Grounded barge at Quadra Island is floating again

The massive barge that ran aground on Quadra Island on the night of Nov. 9 has been lifted off the rocks and refloated.

Catherine Smith, whose house was closest to the marooned barge, said she was awakened at 3:30 a.m. Friday by bright lights and barges. “And at 6:30 a.m., they lifted the Nana Provider off the rocks and it went across to the Campbell River side and is probably on its way to Duncan Bay for repairs.”

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The salvage operation was quiet and efficient, said Smith. “And the whales and I have our backyard back.”

Transport Canada, which oversaw the salvage operation, confirmed the barge is secured in Duncan Bay, where it will undergo further assessment and repair.

The barge ran aground north of the community of Cape Mudge.

The Nana Provider was being pulled by a tugboat, heading to Alaska, when it hit rocks and damaged its hull. The six people on the tugboat were uninjured.

There were three loaded rail cars on board the barge — one contained compressed carbon dioxide, while the other two contained a corrosion inhibitor. All other rail cars and containers were empty, as was the hull.

Canadian Coast Guard crews were on the water during the salvage operation to monitor and protect the public, salvage crews and the environment.

The coast guard’s marine communications and traffic services monitored boat traffic and advised other vessels while the barge was moved to safe harbour in Campbell River, said a statement from the coast guard.

No marine pollution was observed during the operation. The coast guard’s environmental response team will continue to monitor marine pollution while repairs to the barge are underway.

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Earlier story:

From the kitchen window of the waterfront home where she was housesitting, Sarah Boyes said she could see the Nana Provider, tethered to its tugboat, with a Canadian Coast Guard vessel bobbing in the background.

“The saddest moment was watching two sea lions mournfully calling for 25 minutes in front of it at low tide the other day. They couldn’t get around it … The barge is right in their favourite place to hunt and play. It’s right through their regular path and through their hunting grounds.”

Transport Canada is investigating how the barge managed to run aground on rocks on the southwest coast of the island.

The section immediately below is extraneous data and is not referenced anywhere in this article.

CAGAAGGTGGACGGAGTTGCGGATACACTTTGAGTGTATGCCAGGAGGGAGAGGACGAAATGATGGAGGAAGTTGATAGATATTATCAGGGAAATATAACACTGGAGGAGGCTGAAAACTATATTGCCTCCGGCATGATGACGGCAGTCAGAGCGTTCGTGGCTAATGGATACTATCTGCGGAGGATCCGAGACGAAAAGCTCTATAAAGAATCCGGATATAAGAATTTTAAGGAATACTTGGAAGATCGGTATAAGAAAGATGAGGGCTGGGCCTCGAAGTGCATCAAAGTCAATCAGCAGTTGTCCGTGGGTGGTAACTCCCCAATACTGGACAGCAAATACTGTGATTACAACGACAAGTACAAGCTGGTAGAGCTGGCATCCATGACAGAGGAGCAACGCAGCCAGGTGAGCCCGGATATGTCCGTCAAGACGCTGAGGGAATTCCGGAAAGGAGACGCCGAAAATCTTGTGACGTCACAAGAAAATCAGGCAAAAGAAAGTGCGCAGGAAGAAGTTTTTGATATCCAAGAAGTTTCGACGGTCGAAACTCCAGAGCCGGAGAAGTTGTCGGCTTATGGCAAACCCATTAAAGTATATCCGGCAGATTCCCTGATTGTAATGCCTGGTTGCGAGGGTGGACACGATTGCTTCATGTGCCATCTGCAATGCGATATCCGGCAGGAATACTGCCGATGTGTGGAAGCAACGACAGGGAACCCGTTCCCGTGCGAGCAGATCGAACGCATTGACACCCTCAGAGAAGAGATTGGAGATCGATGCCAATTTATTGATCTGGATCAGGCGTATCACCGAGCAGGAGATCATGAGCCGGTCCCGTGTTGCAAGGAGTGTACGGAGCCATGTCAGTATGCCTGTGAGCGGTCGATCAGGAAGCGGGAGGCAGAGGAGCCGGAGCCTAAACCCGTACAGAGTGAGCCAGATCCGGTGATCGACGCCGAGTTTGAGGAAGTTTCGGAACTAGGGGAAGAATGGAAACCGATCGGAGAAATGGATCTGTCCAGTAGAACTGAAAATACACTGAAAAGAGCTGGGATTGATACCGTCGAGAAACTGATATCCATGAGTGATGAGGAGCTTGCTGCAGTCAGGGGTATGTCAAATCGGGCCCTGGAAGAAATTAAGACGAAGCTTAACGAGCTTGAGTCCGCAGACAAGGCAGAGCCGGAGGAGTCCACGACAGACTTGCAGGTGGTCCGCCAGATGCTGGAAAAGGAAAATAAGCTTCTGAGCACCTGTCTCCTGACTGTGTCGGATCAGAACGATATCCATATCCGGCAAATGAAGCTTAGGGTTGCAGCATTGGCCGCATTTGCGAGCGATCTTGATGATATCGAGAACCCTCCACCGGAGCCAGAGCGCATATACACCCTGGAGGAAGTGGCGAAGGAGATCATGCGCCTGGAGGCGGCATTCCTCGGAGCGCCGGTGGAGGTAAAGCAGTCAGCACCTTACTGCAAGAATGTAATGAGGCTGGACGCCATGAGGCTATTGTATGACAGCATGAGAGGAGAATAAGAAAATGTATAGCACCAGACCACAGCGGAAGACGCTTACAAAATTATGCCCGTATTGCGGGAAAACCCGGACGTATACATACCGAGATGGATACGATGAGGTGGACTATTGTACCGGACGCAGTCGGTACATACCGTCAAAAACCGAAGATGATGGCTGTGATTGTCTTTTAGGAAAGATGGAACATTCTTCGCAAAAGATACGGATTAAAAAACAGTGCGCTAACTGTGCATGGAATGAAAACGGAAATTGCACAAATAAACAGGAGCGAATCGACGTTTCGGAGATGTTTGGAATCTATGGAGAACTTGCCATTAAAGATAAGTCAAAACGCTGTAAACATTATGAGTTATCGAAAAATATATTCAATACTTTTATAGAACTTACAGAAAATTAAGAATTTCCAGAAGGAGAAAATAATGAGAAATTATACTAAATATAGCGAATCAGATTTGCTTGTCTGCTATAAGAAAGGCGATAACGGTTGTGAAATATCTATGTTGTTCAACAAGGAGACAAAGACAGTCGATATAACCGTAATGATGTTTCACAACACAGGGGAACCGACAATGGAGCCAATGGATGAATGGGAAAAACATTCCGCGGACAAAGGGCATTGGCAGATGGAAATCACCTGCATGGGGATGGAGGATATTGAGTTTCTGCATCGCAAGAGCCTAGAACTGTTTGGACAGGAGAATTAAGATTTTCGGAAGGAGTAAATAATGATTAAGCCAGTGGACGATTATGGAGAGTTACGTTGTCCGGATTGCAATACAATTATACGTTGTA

Nana Provider was being pulled by a tugboat, heading to Alaska, when it hit rocks and damaged its hull. The six people on the tugboat were uninjured and the tug was not damaged.

There were three loaded rail cars on board the barge — one contained compressed carbon dioxide, while the other two contained a corrosion inhibitor. All other rail cars and containers were empty, as was the hull.

The coast guard said there was little risk of pollution.

Boyes said the grounding “sounded horrendous.”

“It sounded like the whole bottom was being ripped open as it was coming in on the rocks. It was pretty damn scary. And then to have the crew yelling: ‘Whoa. Stop. Help.’ I’m sure they’ve never yelled so loud in their lives.”

Prior to the noise, Boyes said, she had looked out at the water because the house was vibrating more than normal, and noticed that the tug was really close to shore at low tide.

“All I remember seeing in the darkness is this huge tug all lit up. The tugs do come close at high tide to avoid the ebbs, but I’ve never seen one this close. It looked low, but it was dark and I was distracted. I turned away, thinking they must know what they’re doing, and within 10 seconds, I heard the barge hitting and I watched it coming right at me.”

The tug was to her right. On her left was the massive dark barge scraping along the rocks.

“I was caught right in the middle hearing the sounds of both vehicles,” Boyes said.

Smith, whose deck was about 200 feet from the stranded barge, said she has watched tugs pulling barges up and down the channel for 40 years and never seen anything like this incident.

If the barge had been full of chemicals, it would have been a dire emergency, said Smith, who hopes the area is monitored now the barge has been removed.

“It’s in a rather sensitive area with octopi and all kinds of sea life and a rock for the seals and the sea lions. And the whales would come right past.

“I think some serious thought has to be given to how they go through, because the tug was 1,000 feet from the barge. They couldn’t have had eyes on the barge, because they were around the corner. It’s not a straight sightline.”

Like Boyes, Smith heard sea lions barking at the barge.

“They were definitely unhappy with this state of affairs.”

ldickson@timescolonist.com

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